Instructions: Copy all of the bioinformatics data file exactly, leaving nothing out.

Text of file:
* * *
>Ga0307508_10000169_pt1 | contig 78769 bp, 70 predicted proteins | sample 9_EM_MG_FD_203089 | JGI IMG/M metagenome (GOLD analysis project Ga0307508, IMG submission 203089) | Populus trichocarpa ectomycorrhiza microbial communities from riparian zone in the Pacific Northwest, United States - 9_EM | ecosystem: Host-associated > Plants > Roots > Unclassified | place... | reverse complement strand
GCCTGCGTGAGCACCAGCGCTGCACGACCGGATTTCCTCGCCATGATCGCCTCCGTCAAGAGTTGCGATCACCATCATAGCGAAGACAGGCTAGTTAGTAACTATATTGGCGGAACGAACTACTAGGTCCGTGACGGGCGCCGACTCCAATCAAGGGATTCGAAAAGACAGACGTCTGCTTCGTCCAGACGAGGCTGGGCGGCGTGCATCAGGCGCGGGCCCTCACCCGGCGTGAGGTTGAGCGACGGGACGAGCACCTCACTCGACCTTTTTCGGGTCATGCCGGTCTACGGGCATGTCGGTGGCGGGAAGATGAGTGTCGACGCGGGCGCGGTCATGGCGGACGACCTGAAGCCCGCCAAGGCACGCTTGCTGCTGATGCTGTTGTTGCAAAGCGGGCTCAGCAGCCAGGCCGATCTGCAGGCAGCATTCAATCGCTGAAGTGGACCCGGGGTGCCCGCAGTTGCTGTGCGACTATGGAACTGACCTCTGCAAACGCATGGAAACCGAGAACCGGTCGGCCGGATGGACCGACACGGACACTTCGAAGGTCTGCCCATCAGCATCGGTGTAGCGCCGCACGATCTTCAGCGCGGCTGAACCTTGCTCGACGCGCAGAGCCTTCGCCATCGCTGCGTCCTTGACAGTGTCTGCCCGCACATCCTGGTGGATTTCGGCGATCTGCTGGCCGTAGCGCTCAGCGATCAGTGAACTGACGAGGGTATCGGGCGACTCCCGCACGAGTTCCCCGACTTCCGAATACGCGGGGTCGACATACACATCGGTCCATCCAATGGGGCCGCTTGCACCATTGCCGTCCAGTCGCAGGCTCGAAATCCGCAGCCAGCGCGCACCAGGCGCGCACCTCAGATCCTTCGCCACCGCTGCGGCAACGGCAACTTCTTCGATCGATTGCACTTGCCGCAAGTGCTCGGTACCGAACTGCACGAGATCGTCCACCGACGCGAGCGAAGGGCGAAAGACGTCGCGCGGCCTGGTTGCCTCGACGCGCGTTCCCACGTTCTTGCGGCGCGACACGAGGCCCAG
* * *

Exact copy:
>Ga0307508_10000169_pt1 | contig 78769 bp, 70 predicted proteins | sample 9_EM_MG_FD_203089 | JGI IMG/M metagenome (GOLD analysis project Ga0307508, IMG submission 203089) | Populus trichocarpa ectomycorrhiza microbial communities from riparian zone in the Pacific Northwest, United States - 9_EM | ecosystem: Host-associated > Plants > Roots > Unclassified | place... | reverse complement strand
GCCTGCGTGAGCACCAGCGCTGCACGACCGGATTTCCTCGCCATGATCGCCTCCGTCAAGAGTTGCGATCACCATCATAGCGAAGACAGGCTAGTTAGTAACTATATTGGCGGAACGAACTACTAGGTCCGTGACGGGCGCCGACTCCAATCAAGGGATTCGAAAAGACAGACGTCTGCTTCGTCCAGACGAGGCTGGGCGGCGTGCATCAGGCGCGGGCCCTCACCCGGCGTGAGGTTGAGCGACGGGACGAGCACCTCACTCGACCTTTTTCGGGTCATGCCGGTCTACGGGCATGTCGGTGGCGGGAAGATGAGTGTCGACGCGGGCGCGGTCATGGCGGACGACCTGAAGCCCGCCAAGGCACGCTTGCTGCTGATGCTGTTGTTGCAAAGCGGGCTCAGCAGCCAGGCCGATCTGCAGGCAGCATTCAATCGCTGAAGTGGACCCGGGGTGCCCGCAGTTGCTGTGCGACTATGGAACTGACCTCTGCAAACGCATGGAAACCGAGAACCGGTCGGCCGGATGGACCGACACGGACACTTCGAAGGTCTGCCCATCAGCATCGGTGTAGCGCCGCACGATCTTCAGCGCGGCTGAACCTTGCTCGACGCGCAGAGCCTTCGCCATCGCTGCGTCCTTGACAGTGTCTGCCCGCACATCCTGGTGGATTTCGGCGATCTGCTGGCCGTAGCGCTCAGCGATCAGTGAACTGACGAGGGTATCGGGCGACTCCCGCACGAGTTCCCCGACTTCCGAATACGCGGGGTCGACATACACATCGGTCCATCCAATGGGGCCGCTTGCACCATTGCCGTCCAGTCGCAGGCTCGAAATCCGCAGCCAGCGCGCACCAGGCGCGCACCTCAGATCCTTCGCCACCGCTGCGGCAACGGCAACTTCTTCGATCGATTGCACTTGCCGCAAGTGCTCGGTACCGAACTGCACGAGATCGTCCACCGACGCGAGCGAAGGGCGAAAGACGTCGCGCGGCCTGGTTGCCTCGACGCGCGTTCCCACGTTCTTGCGGCGCGACACGAGGCCCAG